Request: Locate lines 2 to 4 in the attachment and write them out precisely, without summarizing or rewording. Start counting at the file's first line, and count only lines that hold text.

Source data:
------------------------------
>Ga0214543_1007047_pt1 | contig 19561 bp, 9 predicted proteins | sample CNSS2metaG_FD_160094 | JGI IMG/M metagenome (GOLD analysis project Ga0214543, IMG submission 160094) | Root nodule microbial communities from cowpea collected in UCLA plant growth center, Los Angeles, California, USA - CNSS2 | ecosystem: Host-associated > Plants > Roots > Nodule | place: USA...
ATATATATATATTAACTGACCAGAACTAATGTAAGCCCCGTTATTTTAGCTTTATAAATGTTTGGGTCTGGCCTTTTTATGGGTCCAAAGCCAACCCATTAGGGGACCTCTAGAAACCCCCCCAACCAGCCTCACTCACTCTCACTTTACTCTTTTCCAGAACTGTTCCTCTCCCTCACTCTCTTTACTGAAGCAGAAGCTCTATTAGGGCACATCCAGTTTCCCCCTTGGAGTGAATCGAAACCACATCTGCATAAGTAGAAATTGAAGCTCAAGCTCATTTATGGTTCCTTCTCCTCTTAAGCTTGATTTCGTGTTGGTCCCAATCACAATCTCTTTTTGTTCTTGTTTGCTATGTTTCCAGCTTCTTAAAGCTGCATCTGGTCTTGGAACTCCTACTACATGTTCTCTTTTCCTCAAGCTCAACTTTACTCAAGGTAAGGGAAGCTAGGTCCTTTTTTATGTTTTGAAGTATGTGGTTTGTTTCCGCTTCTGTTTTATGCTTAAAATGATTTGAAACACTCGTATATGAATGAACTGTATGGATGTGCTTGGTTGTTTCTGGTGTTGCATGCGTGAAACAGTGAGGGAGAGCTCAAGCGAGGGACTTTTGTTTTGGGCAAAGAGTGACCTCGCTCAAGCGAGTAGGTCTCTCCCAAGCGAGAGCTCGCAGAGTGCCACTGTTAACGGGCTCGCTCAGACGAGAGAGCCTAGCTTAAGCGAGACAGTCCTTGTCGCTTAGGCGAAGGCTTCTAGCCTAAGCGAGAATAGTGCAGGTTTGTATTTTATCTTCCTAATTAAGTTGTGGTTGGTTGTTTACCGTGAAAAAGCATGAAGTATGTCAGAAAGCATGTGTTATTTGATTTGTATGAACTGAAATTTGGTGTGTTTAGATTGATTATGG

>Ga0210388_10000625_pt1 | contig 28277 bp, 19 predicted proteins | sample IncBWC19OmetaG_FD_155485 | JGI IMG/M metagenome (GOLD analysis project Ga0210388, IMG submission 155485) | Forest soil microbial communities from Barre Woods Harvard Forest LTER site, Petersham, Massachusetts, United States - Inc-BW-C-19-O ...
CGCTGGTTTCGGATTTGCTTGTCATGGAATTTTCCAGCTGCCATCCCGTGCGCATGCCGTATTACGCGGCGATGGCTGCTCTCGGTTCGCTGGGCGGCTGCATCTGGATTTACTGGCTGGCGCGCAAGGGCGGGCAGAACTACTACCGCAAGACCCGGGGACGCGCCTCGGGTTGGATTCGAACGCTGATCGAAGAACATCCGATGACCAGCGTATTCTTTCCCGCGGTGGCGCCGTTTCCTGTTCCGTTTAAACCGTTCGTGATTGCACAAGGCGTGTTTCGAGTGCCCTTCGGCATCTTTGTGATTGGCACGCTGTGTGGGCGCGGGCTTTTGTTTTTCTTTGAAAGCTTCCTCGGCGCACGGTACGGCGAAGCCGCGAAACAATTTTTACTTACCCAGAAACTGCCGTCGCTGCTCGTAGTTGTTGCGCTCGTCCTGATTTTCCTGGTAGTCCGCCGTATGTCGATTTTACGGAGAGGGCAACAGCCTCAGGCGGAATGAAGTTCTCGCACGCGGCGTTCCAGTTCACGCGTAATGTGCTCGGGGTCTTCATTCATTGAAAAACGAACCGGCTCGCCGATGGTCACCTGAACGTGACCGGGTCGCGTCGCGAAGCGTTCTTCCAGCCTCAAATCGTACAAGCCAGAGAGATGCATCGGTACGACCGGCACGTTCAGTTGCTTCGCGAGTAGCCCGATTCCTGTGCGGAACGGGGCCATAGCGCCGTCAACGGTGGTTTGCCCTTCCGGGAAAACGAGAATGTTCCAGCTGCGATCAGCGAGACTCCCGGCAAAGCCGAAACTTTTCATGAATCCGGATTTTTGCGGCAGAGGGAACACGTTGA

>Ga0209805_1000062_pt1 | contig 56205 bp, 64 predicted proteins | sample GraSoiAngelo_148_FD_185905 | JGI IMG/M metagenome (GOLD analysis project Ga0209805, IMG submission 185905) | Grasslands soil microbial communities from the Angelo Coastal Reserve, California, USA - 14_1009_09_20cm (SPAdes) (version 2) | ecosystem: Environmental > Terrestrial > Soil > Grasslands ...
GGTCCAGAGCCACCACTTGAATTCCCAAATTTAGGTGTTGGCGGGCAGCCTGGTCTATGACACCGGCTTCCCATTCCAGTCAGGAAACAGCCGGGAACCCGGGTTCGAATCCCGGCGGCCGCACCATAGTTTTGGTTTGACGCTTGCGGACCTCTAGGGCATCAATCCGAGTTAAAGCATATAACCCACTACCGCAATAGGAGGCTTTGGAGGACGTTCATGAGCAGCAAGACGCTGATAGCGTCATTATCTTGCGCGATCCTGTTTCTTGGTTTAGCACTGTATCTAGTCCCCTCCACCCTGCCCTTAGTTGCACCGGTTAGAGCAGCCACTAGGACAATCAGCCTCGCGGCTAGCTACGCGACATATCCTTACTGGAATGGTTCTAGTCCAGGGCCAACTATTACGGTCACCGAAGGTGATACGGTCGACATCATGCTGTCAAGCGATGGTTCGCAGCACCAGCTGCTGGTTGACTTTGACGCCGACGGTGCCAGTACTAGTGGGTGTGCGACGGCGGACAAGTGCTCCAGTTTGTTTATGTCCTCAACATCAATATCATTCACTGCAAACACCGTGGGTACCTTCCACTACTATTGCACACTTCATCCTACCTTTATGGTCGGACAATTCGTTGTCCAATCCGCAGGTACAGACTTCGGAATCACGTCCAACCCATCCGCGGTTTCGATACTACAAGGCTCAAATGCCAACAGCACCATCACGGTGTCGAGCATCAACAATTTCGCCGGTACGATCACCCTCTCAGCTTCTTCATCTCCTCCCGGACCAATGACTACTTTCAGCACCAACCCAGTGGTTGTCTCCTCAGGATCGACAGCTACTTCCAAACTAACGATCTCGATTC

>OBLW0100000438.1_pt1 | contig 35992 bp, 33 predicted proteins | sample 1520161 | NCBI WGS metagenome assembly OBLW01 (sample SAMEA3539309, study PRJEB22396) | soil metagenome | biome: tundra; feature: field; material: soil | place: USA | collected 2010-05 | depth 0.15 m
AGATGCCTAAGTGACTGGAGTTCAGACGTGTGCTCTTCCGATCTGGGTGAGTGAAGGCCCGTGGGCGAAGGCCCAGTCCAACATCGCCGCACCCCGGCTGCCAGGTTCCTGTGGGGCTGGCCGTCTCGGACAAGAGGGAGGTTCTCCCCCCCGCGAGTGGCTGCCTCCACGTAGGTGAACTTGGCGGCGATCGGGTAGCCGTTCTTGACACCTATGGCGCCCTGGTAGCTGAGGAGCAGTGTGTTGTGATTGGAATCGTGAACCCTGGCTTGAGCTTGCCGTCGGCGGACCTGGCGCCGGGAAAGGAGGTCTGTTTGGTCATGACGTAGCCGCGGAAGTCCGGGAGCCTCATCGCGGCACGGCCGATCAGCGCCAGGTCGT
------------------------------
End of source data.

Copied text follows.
ATATATATATATTAACTGACCAGAACTAATGTAAGCCCCGTTATTTTAGCTTTATAAATGTTTGGGTCTGGCCTTTTTATGGGTCCAAAGCCAACCCATTAGGGGACCTCTAGAAACCCCCCCAACCAGCCTCACTCACTCTCACTTTACTCTTTTCCAGAACTGTTCCTCTCCCTCACTCTCTTTACTGAAGCAGAAGCTCTATTAGGGCACATCCAGTTTCCCCCTTGGAGTGAATCGAAACCACATCTGCATAAGTAGAAATTGAAGCTCAAGCTCATTTATGGTTCCTTCTCCTCTTAAGCTTGATTTCGTGTTGGTCCCAATCACAATCTCTTTTTGTTCTTGTTTGCTATGTTTCCAGCTTCTTAAAGCTGCATCTGGTCTTGGAACTCCTACTACATGTTCTCTTTTCCTCAAGCTCAACTTTACTCAAGGTAAGGGAAGCTAGGTCCTTTTTTATGTTTTGAAGTATGTGGTTTGTTTCCGCTTCTGTTTTATGCTTAAAATGATTTGAAACACTCGTATATGAATGAACTGTATGGATGTGCTTGGTTGTTTCTGGTGTTGCATGCGTGAAACAGTGAGGGAGAGCTCAAGCGAGGGACTTTTGTTTTGGGCAAAGAGTGACCTCGCTCAAGCGAGTAGGTCTCTCCCAAGCGAGAGCTCGCAGAGTGCCACTGTTAACGGGCTCGCTCAGACGAGAGAGCCTAGCTTAAGCGAGACAGTCCTTGTCGCTTAGGCGAAGGCTTCTAGCCTAAGCGAGAATAGTGCAGGTTTGTATTTTATCTTCCTAATTAAGTTGTGGTTGGTTGTTTACCGTGAAAAAGCATGAAGTATGTCAGAAAGCATGTGTTATTTGATTTGTATGAACTGAAATTTGGTGTGTTTAGATTGATTATGG

>Ga0210388_10000625_pt1 | contig 28277 bp, 19 predicted proteins | sample IncBWC19OmetaG_FD_155485 | JGI IMG/M metagenome (GOLD analysis project Ga0210388, IMG submission 155485) | Forest soil microbial communities from Barre Woods Harvard Forest LTER site, Petersham, Massachusetts, United States - Inc-BW-C-19-O ...
CGCTGGTTTCGGATTTGCTTGTCATGGAATTTTCCAGCTGCCATCCCGTGCGCATGCCGTATTACGCGGCGATGGCTGCTCTCGGTTCGCTGGGCGGCTGCATCTGGATTTACTGGCTGGCGCGCAAGGGCGGGCAGAACTACTACCGCAAGACCCGGGGACGCGCCTCGGGTTGGATTCGAACGCTGATCGAAGAACATCCGATGACCAGCGTATTCTTTCCCGCGGTGGCGCCGTTTCCTGTTCCGTTTAAACCGTTCGTGATTGCACAAGGCGTGTTTCGAGTGCCCTTCGGCATCTTTGTGATTGGCACGCTGTGTGGGCGCGGGCTTTTGTTTTTCTTTGAAAGCTTCCTCGGCGCACGGTACGGCGAAGCCGCGAAACAATTTTTACTTACCCAGAAACTGCCGTCGCTGCTCGTAGTTGTTGCGCTCGTCCTGATTTTCCTGGTAGTCCGCCGTATGTCGATTTTACGGAGAGGGCAACAGCCTCAGGCGGAATGAAGTTCTCGCACGCGGCGTTCCAGTTCACGCGTAATGTGCTCGGGGTCTTCATTCATTGAAAAACGAACCGGCTCGCCGATGGTCACCTGAACGTGACCGGGTCGCGTCGCGAAGCGTTCTTCCAGCCTCAAATCGTACAAGCCAGAGAGATGCATCGGTACGACCGGCACGTTCAGTTGCTTCGCGAGTAGCCCGATTCCTGTGCGGAACGGGGCCATAGCGCCGTCAACGGTGGTTTGCCCTTCCGGGAAAACGAGAATGTTCCAGCTGCGATCAGCGAGACTCCCGGCAAAGCCGAAACTTTTCATGAATCCGGATTTTTGCGGCAGAGGGAACACGTTGA